I must say though, I struggled a bit through the class.  On top of the fact that I work extremely slow:  I, a home baker, and cake novice, practically a no-body at this point, was surrounded by other cake bakers or should I say, cake bussiness/cake decorators/cake artists extraordinaer (someone help me spell this?).  It was humbling at best.

There I was, knowing nearly nothing.  Wondering what mess I got myself into this time and how on earth was I going to pull this off without looking like a total fool.  You know what she said when she came to my work station and saw my Williams Sonoma rolling pin?  "Yea, that rolling pin?  It looks like Susie Homemaker, you have to get rid of that!"  THINK Courtney, THINK..."Ummm", I stammered..."It was a wedding gift".  "  "Baby (she called all of us Baby), get yourself one of these," she say's pointing to a long wooden rolling pin.  I nodded, "I will. I will".

Humor aside, the class was not short of fabulous.  An eye opener to many things other than JUST cake.  Michelle is a true bussiness woman, and I admire her work very much. She worked with everyone on their cakes and spoke quickly in between helping.  It was so much fun and I can't wait to sign up for another class.  I kept thinking, I wonder what it would be like to work in her bakery.  I'd be lucky if she helped me wash her dishes.

Anyway, all you care about is the cake right?

Here we go:  The cake is made of a 9x13 sheet cake.  I carved out the areas to make it look like a book binding, iced the cake, covered it in chocolate fondant, then use tylose mixed with fondant (tylose stiffens up the fondant to the point that makes it dry extremely hard--if you throw it, it will shatter) to make the binding squares.  I used a clay imprinter to make the design on the squares that I borrowed from another student (God bless America).  I then 'painted' the book with clear vanilla extract for sheen.  I used gold disco dust to 'paint' the binding squares then adhered them to the cake.  I wrote on the cake with white royal icing--I know...I need to find a new method- OR- just work on my writing method period.  My Wilton cake instructor always said, "Don't stall when writing on the cake....just keep moving".  It's great I just need to practice.

Even after this cake sat on my counter for a couple of days...when I cut was still moist.  This is one of the best yellow cake recipes I have used thus far.  Super flavorful, great crumb texture and ultra moist.  I really love the vanilla bean flavor coming through.  It's a surprise, but I haven't made it since my "future sister in laws" birthday 2 years ago!  I think I need to bring this recipe back into my regular rotation because it's the best I have tried thus far.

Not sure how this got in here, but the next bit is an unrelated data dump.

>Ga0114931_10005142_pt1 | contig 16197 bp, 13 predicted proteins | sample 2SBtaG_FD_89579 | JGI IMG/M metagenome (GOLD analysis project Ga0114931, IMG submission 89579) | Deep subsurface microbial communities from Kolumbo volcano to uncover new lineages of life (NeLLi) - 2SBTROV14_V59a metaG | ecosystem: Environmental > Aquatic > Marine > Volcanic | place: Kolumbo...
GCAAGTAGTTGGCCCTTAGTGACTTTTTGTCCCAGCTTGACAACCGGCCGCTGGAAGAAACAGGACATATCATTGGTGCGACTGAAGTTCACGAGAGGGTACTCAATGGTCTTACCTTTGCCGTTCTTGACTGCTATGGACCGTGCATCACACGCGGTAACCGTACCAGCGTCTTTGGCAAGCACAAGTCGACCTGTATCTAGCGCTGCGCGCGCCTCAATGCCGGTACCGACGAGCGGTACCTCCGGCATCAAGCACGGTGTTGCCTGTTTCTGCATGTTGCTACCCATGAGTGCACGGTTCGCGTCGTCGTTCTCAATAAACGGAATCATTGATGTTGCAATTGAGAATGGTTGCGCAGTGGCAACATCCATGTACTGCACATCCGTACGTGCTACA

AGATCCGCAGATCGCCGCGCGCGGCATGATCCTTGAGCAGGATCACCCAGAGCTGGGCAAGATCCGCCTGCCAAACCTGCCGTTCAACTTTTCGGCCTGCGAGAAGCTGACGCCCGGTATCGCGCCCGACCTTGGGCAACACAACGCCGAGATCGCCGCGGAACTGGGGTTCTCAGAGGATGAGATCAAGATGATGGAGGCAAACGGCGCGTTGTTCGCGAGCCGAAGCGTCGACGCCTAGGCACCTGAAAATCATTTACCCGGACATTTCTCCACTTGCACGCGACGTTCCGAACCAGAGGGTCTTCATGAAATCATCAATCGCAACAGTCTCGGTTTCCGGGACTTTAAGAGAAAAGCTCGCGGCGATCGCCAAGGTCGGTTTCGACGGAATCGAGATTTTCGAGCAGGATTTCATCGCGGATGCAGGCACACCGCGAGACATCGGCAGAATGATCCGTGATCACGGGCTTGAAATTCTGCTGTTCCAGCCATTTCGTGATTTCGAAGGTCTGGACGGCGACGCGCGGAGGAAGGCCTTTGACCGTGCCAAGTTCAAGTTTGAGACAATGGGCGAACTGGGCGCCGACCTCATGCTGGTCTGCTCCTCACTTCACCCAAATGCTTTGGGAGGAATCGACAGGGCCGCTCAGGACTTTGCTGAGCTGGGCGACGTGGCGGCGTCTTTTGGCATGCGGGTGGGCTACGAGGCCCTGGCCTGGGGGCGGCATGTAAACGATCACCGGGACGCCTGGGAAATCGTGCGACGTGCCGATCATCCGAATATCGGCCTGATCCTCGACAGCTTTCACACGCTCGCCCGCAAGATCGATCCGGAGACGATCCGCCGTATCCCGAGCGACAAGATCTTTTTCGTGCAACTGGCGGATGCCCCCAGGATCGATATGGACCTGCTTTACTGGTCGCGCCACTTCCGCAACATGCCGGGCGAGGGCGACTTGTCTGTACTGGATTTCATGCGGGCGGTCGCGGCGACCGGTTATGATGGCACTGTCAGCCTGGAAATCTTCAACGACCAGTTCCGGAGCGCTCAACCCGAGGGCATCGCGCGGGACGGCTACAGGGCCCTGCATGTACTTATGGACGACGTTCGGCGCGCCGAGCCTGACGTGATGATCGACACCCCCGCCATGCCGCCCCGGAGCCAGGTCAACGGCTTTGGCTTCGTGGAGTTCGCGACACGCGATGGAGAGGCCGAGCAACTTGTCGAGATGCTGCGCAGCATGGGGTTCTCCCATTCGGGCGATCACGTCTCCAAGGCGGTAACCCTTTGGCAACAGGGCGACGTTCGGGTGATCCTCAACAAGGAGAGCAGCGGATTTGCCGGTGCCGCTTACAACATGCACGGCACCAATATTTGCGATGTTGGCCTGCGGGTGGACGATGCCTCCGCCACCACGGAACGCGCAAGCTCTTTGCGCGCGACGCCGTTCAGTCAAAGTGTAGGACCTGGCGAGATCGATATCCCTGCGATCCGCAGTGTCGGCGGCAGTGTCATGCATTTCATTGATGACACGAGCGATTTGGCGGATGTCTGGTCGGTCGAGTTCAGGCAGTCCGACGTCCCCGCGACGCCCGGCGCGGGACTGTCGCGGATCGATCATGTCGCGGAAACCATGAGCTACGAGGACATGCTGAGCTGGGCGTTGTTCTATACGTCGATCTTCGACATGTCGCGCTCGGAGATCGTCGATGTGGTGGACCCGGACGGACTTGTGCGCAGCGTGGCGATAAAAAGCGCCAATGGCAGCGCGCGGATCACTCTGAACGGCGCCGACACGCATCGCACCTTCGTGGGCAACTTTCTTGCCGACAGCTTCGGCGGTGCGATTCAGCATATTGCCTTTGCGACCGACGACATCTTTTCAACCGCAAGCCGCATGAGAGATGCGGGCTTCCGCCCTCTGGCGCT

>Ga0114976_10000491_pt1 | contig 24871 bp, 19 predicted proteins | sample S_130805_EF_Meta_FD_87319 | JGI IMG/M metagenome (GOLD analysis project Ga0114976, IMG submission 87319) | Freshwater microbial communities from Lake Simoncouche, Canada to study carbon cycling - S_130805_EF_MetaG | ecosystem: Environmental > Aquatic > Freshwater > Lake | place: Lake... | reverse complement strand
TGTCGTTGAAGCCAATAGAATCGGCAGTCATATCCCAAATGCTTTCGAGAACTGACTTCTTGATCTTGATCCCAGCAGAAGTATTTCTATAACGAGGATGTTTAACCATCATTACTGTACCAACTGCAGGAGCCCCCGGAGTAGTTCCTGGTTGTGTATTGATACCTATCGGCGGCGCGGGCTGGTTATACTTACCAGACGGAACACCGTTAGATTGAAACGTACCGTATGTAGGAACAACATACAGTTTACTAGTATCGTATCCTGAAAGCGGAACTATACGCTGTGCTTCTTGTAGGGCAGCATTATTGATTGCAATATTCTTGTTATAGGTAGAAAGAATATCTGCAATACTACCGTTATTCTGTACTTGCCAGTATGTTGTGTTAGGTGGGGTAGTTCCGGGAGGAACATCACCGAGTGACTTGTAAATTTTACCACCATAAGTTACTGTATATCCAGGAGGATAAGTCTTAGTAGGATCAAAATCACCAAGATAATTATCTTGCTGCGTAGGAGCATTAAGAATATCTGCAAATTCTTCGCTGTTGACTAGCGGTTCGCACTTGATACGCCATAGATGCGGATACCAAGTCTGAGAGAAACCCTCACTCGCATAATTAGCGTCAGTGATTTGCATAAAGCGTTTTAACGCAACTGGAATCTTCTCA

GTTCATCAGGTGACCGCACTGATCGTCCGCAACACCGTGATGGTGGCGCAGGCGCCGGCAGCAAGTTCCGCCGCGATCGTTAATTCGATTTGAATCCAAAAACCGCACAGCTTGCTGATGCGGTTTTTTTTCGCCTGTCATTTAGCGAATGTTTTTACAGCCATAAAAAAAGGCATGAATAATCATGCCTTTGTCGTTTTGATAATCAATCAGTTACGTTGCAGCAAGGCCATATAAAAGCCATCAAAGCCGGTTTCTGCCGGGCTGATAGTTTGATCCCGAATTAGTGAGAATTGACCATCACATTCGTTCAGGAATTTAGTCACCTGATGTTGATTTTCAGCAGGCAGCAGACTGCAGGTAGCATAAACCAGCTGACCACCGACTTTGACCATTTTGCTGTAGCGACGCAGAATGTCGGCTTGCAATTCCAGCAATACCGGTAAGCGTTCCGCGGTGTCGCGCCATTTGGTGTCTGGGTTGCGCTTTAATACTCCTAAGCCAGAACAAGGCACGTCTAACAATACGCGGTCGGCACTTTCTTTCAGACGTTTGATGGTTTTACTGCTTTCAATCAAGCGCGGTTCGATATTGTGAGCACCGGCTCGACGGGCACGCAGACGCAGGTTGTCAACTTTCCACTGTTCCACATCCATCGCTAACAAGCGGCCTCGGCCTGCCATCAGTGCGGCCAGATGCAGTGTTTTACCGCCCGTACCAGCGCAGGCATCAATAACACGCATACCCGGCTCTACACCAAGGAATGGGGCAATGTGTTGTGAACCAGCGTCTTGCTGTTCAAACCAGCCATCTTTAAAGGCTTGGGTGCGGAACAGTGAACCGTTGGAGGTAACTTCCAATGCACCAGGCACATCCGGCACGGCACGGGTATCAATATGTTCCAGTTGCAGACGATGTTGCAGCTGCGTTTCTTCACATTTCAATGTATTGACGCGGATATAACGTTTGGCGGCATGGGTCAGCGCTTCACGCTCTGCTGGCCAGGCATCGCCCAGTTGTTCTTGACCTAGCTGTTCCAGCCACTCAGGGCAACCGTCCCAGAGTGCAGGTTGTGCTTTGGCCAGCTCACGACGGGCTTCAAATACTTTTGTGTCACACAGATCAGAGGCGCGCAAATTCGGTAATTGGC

For the cake recipe, click here.

Saturday, April 16, 2011

Mascarpone Pasta with Peas and Carrots

My 21 pound one-year old could eat her body weight in pasta.  This isn't a joke.

After giving her a very good sized bowl at dinner, she signed "more".  So, I walk over to the stove, and scoop more pasta into her bowl.  A short time later, she signs "more" and deliberately points over to the pot sitting on the stove.  3 bowls later, she starts signing again, and pointing.  I had to draw the line.  I mean, her stomach was going to explode.

I've never had issues with sneaking vegetables in to my little one's diet.  Thankfully, she will eat nearly anything I put in front of her, but this pasta dish could hide nearly anything.  I put chicken in this pasta as well.

The best thing about this?  It is homemade (ie no powder cheese sauce here) and it really takes less than 15 minutes to put together.  I simplified a Giada recipe I loved that just took a bit more time than I wished to spend.  The end result, a very happy baby belly.

Mascarpone Pasta with Peas and Carrots
recipe derived from: Giada De Laurentiis

3/4 pound small pasta, I used fiori
6 oz mascarpone cheese
6 oz cream cheese
1 cup freshly grated parmesan (not from the can...)
1 cup low sodium or homemade chicken stock
2-3 large carrots, pealed and chopped into bite sized pieces
1 cup frozen peas

Boil two pots of water.  One pasta pot, and one medium sized saucepan.  In the pasta pot, boil the pasta with salted water until soft or el dente (depending on your taste or who you are serving).  Drain most of the water out (reserve about 1/4 cup of pasta water).  Meanwhile, in the medium saucepan, boil the carrots.  Once the carrots are soft, add the frozen peas and cook for about a minute.  Drain.

In the pasta pot with the pasta, add the chicken stock, mascarpone and cream cheese.  Stir until melted and smooth.  Add vegetables and top with parmesan.  Season with salt and pepper.

Friday, April 15, 2011

French Inspired Blue Fondant and White Floral Cake

I decided sometime last week that I was going to start my own baking business.  While I am still working on building a website (I bake cakes...not websites so this will be a work in progress) I have finally decided on a name.  I are all in suspense.  I'll release it when I get my website up.  Besides, I don't want my hard work with an email focus group to go to waste ;).

In order to get my business in order, there are many MANY things I need to learn.  I took a tall cakes class this week to learn the concepts of stacking a tall cake.  I've been scouring the net for weeks for ideas and I couldn't narrow them down until the night before.  Quite convenient really, when I've got a very needy active toddler on my hands.  The fact that she unloaded every single one of my linen drawers in my kitchen was just going to have to happen if I was going to get this thing done.  Quite surprisingly, she enjoyed the cake baking.  She knows the sound of my Kitchen Aid mixer.  So much so, that when she hears it, she is at my ankles... immediately..... waiting for her turn to lick the beaters.  I tell you, it is more gratifying than any cake to watch her do that.